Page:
Readying for negotiations with the Senate, the Florida House approved a tax package Friday that some Democrats decried as being too focused on giving breaks to special interests.
The House voted 97-16 to pass the package (HB 7097), which would cut revenue by an estimated $115 million next fiscal year.
House Ways & Means Chairman Bryan Avila, a Miami Springs Republican sponsoring the bill, dismissed charges that it would be a corporate giveaway. He said 60 percent of the package is for households, 25 percent is for small businesses and families and 15 percent is for corporations.
Avila pointed to a “difference in philosophy” on the issue.
“We don’t want to penalize our businesses, again whether large and small, because our residents depend upon those businesses for jobs,” he said.
The House package would provide sales-tax “holidays” before hurricane season and the new school year. It also would trim sales taxes on commercial leases by 0.1 percentage point, to 5.4 percent, and reduce the communications services tax, collected on things such as cell phones and cable and satellite television, by 0.5 percentage point.
The communications services tax cut is projected as a $24.9 million savings next fiscal year, growing to $59.7 million a year.
Among other things in the package is an increased refund on aviation-fuel taxes, the elimination of an unused pool of money for professional sports stadiums and the addition of water infrastructure projects to a list of allowed uses for local tourist-development dollars.
Several Democrats criticized the package for failing to end a 2019 corporate income-tax refund. Also, Democrats questioned portions of the proposal such as the aviation-fuel tax cut and a one-time $2 million tax credit for rental car companies.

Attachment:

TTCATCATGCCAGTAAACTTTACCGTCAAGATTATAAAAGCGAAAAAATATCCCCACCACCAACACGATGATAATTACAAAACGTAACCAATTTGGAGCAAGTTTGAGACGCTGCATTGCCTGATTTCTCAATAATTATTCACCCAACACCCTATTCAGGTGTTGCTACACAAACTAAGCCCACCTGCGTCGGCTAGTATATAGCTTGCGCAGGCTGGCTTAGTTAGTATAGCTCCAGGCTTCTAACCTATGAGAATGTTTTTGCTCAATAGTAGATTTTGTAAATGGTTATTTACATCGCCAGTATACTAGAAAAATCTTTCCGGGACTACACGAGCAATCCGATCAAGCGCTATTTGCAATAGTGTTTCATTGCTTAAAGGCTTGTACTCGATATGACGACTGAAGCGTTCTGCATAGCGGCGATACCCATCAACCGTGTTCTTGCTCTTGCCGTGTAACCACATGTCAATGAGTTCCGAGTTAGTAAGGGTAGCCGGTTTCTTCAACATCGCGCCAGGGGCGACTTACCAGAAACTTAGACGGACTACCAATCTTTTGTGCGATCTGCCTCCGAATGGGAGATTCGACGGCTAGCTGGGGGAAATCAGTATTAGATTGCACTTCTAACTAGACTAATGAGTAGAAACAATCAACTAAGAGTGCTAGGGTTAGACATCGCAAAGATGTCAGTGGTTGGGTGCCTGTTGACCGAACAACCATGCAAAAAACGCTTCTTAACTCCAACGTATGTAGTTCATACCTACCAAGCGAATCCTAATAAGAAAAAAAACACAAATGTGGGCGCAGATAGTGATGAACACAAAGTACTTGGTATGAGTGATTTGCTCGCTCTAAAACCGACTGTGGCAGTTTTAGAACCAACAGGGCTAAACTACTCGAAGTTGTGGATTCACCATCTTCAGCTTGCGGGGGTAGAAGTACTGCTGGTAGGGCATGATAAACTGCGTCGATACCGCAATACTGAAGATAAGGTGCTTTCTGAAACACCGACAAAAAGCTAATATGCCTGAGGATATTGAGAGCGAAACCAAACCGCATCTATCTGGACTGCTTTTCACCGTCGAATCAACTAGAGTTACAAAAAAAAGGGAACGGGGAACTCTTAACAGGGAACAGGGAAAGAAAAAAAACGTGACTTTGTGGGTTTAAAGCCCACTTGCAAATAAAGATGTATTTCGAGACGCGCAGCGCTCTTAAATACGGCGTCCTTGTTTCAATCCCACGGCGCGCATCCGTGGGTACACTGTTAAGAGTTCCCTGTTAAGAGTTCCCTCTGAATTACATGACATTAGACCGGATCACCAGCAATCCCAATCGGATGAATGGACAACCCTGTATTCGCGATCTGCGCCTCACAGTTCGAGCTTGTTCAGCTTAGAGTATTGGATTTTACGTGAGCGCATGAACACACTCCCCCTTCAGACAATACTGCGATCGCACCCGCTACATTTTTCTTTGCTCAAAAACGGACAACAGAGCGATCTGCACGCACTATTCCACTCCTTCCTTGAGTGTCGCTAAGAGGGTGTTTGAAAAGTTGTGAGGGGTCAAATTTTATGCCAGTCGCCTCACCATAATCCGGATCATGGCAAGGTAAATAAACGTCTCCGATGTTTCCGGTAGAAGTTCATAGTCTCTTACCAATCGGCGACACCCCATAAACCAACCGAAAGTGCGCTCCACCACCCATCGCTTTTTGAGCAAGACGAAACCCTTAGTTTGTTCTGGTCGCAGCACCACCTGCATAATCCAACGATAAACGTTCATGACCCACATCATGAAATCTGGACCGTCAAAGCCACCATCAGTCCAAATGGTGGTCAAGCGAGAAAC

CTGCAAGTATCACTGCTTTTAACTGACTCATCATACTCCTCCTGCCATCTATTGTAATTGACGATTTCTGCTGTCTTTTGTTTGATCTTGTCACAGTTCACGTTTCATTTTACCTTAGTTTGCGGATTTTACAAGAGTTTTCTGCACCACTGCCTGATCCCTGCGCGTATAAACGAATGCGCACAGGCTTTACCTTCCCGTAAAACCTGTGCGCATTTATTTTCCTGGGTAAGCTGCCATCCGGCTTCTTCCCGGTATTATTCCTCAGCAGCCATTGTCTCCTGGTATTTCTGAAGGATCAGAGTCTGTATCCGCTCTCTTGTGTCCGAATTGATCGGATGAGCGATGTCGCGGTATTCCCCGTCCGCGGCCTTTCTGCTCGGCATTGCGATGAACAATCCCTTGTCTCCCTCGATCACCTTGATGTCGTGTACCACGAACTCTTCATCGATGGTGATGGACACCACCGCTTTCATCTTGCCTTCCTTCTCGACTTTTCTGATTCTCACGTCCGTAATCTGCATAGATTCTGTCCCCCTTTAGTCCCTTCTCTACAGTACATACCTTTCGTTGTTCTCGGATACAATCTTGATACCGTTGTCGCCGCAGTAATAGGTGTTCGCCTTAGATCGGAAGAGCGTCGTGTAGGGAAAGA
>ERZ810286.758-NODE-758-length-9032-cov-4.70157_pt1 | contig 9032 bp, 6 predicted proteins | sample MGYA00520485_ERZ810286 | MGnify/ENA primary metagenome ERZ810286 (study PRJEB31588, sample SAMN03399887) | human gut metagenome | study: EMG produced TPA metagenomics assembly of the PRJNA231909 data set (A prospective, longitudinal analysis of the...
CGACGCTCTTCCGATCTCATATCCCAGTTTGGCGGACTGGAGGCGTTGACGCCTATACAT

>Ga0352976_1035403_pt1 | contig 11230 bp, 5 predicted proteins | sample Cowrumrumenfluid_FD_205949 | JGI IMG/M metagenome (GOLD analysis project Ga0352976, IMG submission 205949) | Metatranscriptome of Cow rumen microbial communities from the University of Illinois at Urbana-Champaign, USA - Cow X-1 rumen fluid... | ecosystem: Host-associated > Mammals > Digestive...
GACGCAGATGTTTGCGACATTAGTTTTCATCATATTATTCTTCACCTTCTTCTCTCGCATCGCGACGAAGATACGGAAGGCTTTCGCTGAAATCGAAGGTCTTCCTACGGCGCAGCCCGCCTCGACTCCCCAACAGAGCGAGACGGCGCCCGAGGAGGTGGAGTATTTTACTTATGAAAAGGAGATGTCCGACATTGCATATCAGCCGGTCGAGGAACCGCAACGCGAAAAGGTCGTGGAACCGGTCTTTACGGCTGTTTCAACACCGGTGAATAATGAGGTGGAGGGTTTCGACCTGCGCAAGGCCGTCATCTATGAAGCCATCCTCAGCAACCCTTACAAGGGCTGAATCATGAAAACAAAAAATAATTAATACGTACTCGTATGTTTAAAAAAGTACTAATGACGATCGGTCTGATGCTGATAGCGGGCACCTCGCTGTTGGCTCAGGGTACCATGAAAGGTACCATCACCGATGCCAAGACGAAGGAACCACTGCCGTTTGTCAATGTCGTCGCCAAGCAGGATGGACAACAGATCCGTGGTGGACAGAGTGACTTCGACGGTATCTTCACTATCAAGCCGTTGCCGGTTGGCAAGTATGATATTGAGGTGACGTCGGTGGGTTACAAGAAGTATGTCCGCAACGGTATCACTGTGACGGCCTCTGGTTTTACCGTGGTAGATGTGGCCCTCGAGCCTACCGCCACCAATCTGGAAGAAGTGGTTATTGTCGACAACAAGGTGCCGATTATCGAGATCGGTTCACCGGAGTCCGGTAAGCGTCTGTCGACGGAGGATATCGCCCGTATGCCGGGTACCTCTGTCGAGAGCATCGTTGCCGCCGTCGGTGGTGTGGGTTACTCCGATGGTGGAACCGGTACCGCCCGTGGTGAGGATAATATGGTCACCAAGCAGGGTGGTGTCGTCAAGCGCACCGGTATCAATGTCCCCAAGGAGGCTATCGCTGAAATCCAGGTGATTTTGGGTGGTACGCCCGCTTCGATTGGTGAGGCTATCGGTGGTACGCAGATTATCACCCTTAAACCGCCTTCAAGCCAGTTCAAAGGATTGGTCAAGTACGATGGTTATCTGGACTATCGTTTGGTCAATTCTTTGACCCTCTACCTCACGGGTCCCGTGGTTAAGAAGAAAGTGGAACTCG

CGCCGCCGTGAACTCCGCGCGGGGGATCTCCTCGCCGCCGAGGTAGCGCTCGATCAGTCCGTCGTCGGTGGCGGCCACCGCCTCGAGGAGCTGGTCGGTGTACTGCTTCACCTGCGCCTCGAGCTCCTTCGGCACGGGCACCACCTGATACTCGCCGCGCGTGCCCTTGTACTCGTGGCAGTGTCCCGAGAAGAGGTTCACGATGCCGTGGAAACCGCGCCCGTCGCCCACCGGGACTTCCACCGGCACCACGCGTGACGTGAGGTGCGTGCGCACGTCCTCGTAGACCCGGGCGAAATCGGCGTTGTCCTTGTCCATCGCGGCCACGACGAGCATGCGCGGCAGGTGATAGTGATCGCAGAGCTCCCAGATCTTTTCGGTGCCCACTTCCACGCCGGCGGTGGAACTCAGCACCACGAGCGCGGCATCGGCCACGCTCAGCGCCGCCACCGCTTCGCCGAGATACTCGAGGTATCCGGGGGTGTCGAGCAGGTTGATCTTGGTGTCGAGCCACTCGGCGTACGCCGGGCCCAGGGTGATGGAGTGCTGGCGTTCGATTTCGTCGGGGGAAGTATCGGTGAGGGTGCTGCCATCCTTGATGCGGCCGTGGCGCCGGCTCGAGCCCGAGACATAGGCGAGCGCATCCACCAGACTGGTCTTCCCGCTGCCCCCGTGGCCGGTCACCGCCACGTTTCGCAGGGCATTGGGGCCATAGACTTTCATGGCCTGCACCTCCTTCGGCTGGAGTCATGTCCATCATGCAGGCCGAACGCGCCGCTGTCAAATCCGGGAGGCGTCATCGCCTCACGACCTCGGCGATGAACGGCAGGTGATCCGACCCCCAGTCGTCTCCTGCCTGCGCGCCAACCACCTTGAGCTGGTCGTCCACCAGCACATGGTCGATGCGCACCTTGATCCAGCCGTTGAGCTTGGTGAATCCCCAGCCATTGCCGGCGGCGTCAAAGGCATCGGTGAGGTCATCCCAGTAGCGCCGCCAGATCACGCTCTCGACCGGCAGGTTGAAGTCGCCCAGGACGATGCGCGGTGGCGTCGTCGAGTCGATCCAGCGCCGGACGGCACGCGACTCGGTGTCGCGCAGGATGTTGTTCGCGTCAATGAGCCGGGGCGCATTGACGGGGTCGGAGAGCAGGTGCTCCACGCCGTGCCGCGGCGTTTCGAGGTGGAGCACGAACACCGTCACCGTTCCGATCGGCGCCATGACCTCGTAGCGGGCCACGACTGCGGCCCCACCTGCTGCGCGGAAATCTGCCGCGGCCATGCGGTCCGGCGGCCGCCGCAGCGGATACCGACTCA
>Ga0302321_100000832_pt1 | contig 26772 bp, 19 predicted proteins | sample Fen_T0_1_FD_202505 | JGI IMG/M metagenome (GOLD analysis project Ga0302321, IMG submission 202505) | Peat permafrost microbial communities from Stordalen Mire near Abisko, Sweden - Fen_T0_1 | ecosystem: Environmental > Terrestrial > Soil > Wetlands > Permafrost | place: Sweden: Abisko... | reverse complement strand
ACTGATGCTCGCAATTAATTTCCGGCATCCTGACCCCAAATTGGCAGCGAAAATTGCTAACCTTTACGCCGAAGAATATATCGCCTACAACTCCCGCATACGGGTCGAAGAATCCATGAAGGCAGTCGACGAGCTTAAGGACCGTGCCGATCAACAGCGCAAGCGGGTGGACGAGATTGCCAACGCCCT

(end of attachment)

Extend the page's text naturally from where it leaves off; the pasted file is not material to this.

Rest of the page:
Rep. Carlos Guillermo Smith, D-Orlando, said tax packages have evolved over the years from being mostly for working families to benefiting corporations.
“The reason the (state) budget is tight is because we’ve refunded hundreds of millions of dollars to the top 1 percent of corporations who made so much money last year that they owed us corporate income taxes,” Smith said. “Did you know that only 1 percent of Florida businesses actually pay corporate income tax? And we’re going to be refunding them $543 million.”
The car-rental tax credit would offset increases in corporate income taxes that arose from a 2017 federal tax overhaul, which eliminated a tax break that allowed car rental companies to put off paying taxes on income from selling vehicles.
Rep. Joe Geller, D-Aventura, said he supported the package’s tax “holidays” but blasted the cut in the communications services tax, which he said would translate to little savings for families
But not all Democrats opposed the package.
Rep. Al Jacquet, D-Riviera Beach, said the savings might not be enough for low-income families, but “there are some” savings, such as part of the back-to-school tax holiday that would allow people to avoid paying sales taxes on up to $1,000 of the cost of personal computers.
“There is enough in here for everyone, even though I do feel those families could get more,” Jacquet said.
The three-day back-to-school tax holiday” would also allow shoppers to avoid paying sales taxes on clothes that cost $60 or less and school supplies that cost $15 or less. The proposal is projected to save shoppers $41.8 million.
A seven-day disaster-relief tax “holiday” at the end of May would allow people to avoid sales taxes when buying items ranging from batteries to portable generators, totaling a projected $5.6 million tax reduction. The timing is geared to the June 1 start of hurricane season.
The Senate has not proposed a tax package but advanced a series of individual tax bills, including measures that would provide an 18-day disaster-preparedness tax holiday before hurricane season (SB 524) and a 10-day back-to-school tax holiday in July (SB 542).
House and Senate leaders will have to work out the tax differences as they negotiate a budget in the coming week.